• Using a kid-safe clip art site or image search engine such as Pics4Learning. At the Pics4Learning site, students can find pictures by clicking on a category or by entering a specific need in the search box.

Student Objectives

Students will

  • Demonstrate comprehension by identifying three to five important details found in an informational text

  • Create visual representations (magazine covers) to share information

Session 1: Examining Magazine Covers

1. Show an issue of an age-appropriate magazine such as Time For Kids or Scholastic News. Ask students to examine the cover and make predictions about the articles they might find inside the magazine. (It is helpful to use a document camera so that everyone can clearly see the cover.)

2. After students have made predictions, read the table of contents aloud and conduct a picture walk to explore the contents of the magazine. Through discussion, help students link articles in the magazine with the pictures and headlines on the cover.

3. Tell the class that when creating covers, publishers must find words and pictures to summarize the content of their magazines. Discuss the ways in which a cover's layout, graphics, fonts, and headlines summarize and reveal clues to the magazine's content.

4. Divide the class into groups of four. Assign students to heterogeneous groups so that more capable readers can assist struggling readers and students who are English language learners can converse with native English speakers.

5. Give each group a magazine. Encourage them to examine their magazine and consider the ways in which the pictures and headlines on the cover reflect the contents of the magazine. Ask each group to use the Magazine Cover Rubric to evaluate their magazine.

6. Provide time for each group to share their evaluation with the whole class. Encourage students to explain the ways in which the cover they examined reflects the content of the magazine.

Session 2: Modeling the Process

1. Show students another issue of an age-appropriate magazine. Review and activate background knowledge by asking students to state the ways in which the magazine cover's headlines and graphics express the content of the magazine.

2. Like magazine publishers, textbook publishers must use headlines and graphics to summarize and to make each chapter's content memorable. Tell students that they will have an opportunity to create a magazine cover that represents a chapter in their textbook.

3. Model the process by asking students to open their textbooks to a specific chapter they have already read. Review the chapter by leading your students on a picture walk. As you conduct the picture walk, point out bold-type headings as well as maps, graphs, pictures, and captions. Ask students to share a few items that they remember learning from this chapter.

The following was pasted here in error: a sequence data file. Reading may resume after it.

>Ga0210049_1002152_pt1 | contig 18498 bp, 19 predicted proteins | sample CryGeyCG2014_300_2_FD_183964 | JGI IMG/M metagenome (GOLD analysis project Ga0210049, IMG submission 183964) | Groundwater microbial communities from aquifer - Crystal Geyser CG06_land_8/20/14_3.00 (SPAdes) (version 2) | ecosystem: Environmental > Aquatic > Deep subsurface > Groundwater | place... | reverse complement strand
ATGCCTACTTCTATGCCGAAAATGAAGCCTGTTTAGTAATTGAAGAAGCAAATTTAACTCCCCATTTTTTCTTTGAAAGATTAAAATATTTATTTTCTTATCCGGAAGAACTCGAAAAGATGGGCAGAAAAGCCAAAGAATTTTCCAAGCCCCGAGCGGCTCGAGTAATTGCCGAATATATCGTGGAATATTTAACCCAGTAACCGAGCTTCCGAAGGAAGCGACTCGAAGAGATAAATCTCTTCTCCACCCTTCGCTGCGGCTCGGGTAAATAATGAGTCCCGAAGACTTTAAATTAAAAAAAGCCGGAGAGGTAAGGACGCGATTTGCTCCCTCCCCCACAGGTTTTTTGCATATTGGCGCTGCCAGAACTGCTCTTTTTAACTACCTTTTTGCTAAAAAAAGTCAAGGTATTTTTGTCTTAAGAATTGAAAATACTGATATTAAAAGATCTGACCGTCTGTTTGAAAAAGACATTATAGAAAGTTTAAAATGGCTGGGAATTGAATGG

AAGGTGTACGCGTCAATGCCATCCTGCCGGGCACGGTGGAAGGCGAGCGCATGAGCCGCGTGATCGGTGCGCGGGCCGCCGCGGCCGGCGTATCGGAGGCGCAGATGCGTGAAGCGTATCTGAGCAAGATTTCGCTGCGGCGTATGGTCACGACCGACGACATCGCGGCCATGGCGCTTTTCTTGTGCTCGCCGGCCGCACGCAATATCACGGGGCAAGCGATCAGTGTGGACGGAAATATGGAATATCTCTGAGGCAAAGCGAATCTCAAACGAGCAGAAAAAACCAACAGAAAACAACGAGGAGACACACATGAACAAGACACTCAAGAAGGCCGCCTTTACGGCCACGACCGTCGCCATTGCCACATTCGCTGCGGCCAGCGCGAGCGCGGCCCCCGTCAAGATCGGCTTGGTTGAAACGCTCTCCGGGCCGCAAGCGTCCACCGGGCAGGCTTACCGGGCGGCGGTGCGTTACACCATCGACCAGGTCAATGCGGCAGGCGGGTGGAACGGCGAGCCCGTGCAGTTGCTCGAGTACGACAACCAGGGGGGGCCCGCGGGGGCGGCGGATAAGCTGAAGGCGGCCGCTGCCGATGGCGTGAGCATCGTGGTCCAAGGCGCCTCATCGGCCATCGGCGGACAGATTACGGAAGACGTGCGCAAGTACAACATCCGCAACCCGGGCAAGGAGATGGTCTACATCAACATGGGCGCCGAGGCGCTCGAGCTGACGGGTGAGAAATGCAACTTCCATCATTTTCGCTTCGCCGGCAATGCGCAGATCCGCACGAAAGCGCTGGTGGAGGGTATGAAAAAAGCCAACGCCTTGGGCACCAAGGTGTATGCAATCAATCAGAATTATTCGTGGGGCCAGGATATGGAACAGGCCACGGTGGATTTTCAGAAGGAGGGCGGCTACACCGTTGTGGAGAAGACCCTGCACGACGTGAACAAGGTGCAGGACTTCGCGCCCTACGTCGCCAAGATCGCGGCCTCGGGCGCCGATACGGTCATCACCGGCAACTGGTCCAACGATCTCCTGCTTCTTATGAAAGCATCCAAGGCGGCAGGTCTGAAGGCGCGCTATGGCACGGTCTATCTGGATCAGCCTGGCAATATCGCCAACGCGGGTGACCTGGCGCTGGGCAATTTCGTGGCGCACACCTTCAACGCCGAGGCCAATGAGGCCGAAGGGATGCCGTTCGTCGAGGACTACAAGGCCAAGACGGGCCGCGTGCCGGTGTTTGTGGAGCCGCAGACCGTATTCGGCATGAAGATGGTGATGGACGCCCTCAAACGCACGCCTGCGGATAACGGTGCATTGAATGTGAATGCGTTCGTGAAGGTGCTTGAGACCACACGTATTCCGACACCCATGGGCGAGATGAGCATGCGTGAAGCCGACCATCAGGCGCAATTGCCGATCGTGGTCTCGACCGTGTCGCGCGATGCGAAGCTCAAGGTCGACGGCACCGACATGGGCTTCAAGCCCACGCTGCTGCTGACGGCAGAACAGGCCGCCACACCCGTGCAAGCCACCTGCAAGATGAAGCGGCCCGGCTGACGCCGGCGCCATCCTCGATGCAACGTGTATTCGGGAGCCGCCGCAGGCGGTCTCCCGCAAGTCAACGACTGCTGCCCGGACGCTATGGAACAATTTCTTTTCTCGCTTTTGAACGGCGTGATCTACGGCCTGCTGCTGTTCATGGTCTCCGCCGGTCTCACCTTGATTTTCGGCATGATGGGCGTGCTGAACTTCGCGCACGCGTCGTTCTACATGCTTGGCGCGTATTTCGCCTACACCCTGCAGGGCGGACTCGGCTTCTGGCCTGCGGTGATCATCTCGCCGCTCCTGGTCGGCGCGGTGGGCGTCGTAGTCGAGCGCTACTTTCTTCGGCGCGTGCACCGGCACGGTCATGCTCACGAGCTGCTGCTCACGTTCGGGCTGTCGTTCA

4. Tell students that they will work together as a class to identify the main ideas that should be included on a magazine cover about the chapter. Guide this process by:
  • Reminding them that textbook publishers often use bold-type headings to indicate main ideas. Students could use the bold-type headings to quickly find the main ideas

  • Asking them to skim the summary or review at the end of the textbook chapter to locate the main ideas of the chapter

  • Encouraging them to examine pictures contained in the text and to consider whether the pictures' captions represent main ideas of the text
As students identify main ideas, write their responses on the chalkboard, white board, chart paper, or on a computer with a projection screen.

5. Tell students that you will now use the list of important details they developed to create a magazine cover based on the chapter. Using an LCD projector so that everyone can clearly see the demonstration, create a magazine cover in your selected tool to reflect the textbook chapter (see Preparation, Step 2).

Thinking aloud as you work, model the process by taking one of the main ideas on the students' list and typing it as a headline for your cover. Remind students of the importance of selecting a font size and color that is easily legible. Discuss the importance of selecting graphics that are eye-catching and highly relevant to the headline. For example, place a graphic on the cover and ask students if they feel that the selected graphic illustrates the headline. If students disagree with your choice, invite them to help you select a more appropriate graphic.